Family members of the US airmen whose B-17 Flying Fortress crashed in Suffolk during the height of WWII paid homage at the crash site. It can be remembered that on November 19, 1943 a B-17 Flying Fortress fell from the skies above Redlingfield resulting in the death of the ten men boarding it.
In 2010, a memorial was built on the said site but this year’s service is the first time for US relatives of the fallen men to be present.
The said war craft carried the 95th Bomb Group heading for Germany and had taken off from a Horham base which was just nearby the crashing site when it fell. The cause of the accident has never been discovered until now.
It had been carrying bombs and other explosives and its crash resulted in an explosion that destroyed Green Farm though no civilians were harmed.
“This year is a bit special as not only is it the 70th anniversary, it’s the first time relatives have joined us,” said Mike Ager who is from the 95th Bomb Group Heritage Association and is the Redlingfield Parish Meeting chairman.
Along with the WWII US airmen relatives who traveled from America just to attend the memorial, a number of serving personnel from the US Air Force based at RAF Mildenhall and RAF Lakenheath, the Royal British Legion, Suffolk villagers and the people involved in the 5th Bomb Group museum at Horham were also present.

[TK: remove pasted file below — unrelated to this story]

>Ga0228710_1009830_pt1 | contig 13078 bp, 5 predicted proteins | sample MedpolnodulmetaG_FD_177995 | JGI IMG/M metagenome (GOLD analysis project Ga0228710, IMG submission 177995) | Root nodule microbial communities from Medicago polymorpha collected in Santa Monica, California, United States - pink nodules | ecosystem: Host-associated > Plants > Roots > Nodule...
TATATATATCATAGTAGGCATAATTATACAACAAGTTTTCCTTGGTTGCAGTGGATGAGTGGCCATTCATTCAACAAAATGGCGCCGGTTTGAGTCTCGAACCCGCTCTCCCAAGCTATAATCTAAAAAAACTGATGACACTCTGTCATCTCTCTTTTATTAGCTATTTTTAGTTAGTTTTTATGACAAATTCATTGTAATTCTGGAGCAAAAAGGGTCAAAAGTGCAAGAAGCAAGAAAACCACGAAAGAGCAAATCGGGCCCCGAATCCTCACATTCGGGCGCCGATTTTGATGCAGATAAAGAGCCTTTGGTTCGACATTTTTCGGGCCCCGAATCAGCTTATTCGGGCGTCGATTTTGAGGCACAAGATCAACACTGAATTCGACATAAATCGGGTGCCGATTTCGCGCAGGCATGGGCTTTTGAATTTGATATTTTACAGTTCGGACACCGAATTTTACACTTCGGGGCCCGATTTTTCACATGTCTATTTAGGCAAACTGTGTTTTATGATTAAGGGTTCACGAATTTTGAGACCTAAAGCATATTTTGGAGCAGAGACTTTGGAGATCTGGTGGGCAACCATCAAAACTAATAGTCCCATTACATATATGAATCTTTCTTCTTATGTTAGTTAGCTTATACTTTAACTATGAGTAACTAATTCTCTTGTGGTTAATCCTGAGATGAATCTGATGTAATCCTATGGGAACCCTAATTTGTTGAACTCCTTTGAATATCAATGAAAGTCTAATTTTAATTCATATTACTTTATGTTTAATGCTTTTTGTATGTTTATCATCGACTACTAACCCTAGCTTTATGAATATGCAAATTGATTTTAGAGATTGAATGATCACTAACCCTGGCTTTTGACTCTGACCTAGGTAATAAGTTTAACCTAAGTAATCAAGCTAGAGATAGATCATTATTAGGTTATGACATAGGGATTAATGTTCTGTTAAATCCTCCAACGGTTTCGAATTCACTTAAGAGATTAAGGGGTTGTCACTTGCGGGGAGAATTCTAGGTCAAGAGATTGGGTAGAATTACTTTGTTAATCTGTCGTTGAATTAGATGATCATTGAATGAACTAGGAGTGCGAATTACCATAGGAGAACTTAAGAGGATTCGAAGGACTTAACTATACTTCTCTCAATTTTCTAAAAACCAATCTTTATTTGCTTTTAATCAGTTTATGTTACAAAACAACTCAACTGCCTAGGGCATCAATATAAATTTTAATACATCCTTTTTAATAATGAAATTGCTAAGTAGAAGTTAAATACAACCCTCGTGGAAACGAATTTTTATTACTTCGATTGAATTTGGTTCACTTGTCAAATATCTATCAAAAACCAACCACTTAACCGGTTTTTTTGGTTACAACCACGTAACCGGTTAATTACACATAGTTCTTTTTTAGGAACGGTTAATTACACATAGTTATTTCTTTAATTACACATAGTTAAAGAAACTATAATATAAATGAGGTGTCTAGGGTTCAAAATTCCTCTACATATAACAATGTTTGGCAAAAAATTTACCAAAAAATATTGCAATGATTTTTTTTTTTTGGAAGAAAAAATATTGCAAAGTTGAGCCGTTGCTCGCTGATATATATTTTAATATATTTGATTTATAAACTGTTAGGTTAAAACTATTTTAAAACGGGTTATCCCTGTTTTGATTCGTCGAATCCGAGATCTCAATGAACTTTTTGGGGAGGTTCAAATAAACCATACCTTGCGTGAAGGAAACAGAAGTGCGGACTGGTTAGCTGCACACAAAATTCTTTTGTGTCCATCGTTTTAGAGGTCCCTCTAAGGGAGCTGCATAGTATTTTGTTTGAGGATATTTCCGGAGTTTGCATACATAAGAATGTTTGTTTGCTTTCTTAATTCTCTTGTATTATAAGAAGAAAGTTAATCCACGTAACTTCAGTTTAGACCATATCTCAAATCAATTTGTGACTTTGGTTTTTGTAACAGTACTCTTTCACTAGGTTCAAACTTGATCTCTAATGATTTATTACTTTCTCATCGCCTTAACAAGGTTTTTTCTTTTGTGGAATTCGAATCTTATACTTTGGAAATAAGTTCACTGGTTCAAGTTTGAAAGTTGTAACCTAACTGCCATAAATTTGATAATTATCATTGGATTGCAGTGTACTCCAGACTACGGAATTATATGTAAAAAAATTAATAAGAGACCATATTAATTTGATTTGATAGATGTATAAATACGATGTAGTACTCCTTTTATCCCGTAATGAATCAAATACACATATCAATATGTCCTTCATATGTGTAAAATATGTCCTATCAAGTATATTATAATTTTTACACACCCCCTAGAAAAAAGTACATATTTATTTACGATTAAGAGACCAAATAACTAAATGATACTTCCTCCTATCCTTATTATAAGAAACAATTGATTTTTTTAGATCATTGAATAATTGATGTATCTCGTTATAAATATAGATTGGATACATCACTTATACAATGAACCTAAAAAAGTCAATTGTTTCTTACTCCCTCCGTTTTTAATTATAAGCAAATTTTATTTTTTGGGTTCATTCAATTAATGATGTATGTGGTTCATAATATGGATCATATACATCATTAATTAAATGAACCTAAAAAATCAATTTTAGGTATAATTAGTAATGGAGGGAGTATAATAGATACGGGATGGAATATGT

“I’m emotional and overwhelmed at what this community has done to remember my uncle and the rest of the boys.
“No-one should be forgotten who have given their lives for the cause of freedom.
“Even though I didn’t know my uncle, as I was born after the war, I’m very proud of what he did and he paid the ultimate sacrifice,” Marcia Moyer, niece of one of the co-pilots 2nd Lt Warren Franklin Mansfield Strawn, tearfully said.
Enid Wheeler, a resident of Suffolk had witnessed the actual crash; she had been 13 years old at that time.
“We usually cycled across the airfield to Eye Grammar School every morning, but we were told not to because about 30 planes were taking off.
“We just knew this plane wasn’t going to get up with the others and we watched it crash about two fields away and the bombs kept going off and we didn’t make it to school, we just went home,” she recalled.